"Given this ambiguity, Canadian executives may be tempted to take a wait-and-see approach, but giving into this temptation may be a tactical error," says Jane Allen, leader of Deloitte Canada's Utilities practice. "Organizations are more likely to succeed by taking diverse positions that account for different possible futures, instead of placing one big bet. In short, this will be about learning how to manage in uncertainty."

According to the Deloitte report, funding for the replacement of aging infrastructure is only one aspect of the financial challenge. In the near term, the International Energy Agency says power and utilities organizations will need to double their base load generation (from both traditional and renewable sources) to address the growing energy demands of our global economy over the next 30 years. They will also need to invest in new carbon-reducing technologies for carbon capture and storage, smart metering and demand side management, in the absence of universal benchmarks or global standards. In addition, the electric power industry will need to work with provincial, state and national regulatory authorities to reconfigure, enhance and expand existing transmission and distribution systems to successfully integrate new sources of energy.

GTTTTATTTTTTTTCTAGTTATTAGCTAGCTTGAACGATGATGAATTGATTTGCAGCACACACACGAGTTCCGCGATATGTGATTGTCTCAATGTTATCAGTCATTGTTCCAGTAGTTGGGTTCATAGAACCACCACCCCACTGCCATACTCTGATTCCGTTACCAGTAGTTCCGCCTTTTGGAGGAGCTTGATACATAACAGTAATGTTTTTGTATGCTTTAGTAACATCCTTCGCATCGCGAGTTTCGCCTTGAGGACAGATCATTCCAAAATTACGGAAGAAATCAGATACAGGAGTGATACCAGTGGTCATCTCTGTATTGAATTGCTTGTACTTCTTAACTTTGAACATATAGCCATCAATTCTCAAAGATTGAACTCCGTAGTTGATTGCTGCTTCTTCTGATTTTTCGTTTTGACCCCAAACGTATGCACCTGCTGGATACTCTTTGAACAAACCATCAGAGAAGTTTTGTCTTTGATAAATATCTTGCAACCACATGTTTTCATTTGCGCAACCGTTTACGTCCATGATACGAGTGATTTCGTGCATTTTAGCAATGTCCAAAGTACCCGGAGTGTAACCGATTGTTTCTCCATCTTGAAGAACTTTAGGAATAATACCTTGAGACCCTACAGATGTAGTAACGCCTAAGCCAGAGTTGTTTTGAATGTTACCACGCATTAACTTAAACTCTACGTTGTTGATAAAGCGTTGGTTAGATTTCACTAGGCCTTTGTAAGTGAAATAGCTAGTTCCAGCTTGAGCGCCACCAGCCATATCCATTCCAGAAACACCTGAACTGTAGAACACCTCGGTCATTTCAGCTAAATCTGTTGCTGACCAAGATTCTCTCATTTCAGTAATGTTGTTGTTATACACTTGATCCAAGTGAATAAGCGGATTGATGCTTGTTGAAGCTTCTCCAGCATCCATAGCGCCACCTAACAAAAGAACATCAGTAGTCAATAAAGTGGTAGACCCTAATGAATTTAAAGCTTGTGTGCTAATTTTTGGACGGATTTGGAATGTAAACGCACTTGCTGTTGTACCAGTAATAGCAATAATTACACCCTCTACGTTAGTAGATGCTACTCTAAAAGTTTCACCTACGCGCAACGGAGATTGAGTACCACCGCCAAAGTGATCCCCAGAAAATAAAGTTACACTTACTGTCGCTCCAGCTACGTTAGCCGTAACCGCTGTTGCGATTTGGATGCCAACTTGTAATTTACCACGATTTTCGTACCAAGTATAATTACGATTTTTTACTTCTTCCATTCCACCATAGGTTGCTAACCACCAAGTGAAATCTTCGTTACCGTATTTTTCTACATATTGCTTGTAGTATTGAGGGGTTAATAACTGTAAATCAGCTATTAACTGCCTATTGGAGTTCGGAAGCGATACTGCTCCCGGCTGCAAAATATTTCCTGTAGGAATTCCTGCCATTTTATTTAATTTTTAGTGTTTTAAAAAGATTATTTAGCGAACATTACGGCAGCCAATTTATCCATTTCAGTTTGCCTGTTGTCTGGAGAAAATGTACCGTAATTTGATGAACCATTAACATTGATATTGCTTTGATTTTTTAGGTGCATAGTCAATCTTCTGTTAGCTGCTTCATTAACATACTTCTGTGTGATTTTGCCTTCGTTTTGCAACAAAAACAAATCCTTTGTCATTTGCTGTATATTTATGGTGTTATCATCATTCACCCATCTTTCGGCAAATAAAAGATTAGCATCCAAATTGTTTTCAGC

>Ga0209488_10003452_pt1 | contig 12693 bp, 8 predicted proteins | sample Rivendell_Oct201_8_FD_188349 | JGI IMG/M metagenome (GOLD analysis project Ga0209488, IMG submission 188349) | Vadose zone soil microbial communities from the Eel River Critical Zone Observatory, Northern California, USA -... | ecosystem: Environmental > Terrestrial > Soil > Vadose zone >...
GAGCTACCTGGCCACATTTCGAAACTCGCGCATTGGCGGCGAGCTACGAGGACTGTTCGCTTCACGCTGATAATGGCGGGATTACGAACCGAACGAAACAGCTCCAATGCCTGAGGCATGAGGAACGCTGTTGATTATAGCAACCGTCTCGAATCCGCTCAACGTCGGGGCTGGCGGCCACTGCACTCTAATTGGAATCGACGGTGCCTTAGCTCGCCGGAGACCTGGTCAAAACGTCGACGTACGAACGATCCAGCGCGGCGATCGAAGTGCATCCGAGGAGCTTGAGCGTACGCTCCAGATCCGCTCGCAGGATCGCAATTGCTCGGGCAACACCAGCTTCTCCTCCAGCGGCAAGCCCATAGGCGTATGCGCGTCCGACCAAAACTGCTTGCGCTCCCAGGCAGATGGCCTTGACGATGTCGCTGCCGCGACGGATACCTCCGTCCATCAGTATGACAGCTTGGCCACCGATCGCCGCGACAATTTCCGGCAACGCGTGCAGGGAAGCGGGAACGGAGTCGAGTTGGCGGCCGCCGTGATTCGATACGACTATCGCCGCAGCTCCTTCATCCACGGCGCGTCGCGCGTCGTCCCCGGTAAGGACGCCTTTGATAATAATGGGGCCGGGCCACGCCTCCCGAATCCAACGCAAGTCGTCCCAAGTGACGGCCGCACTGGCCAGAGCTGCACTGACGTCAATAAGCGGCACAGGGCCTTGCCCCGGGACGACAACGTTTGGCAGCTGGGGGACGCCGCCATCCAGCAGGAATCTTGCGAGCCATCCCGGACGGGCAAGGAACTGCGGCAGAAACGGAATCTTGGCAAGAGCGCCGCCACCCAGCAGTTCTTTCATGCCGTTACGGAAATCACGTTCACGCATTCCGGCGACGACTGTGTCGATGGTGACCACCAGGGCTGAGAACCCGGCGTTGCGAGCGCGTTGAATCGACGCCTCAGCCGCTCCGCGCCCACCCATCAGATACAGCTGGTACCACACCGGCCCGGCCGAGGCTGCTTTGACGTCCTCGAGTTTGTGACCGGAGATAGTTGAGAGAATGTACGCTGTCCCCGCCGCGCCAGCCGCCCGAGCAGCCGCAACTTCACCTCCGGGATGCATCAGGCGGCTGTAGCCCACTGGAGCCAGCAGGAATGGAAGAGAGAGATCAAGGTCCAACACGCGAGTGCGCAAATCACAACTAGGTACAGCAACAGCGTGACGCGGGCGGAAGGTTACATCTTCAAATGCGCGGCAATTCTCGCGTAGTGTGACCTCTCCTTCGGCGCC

"And they must do all this amid the resource constraints caused by competition for capital, and a looming talent shortage across the industry," added Allen.

Succeeding amidst challenges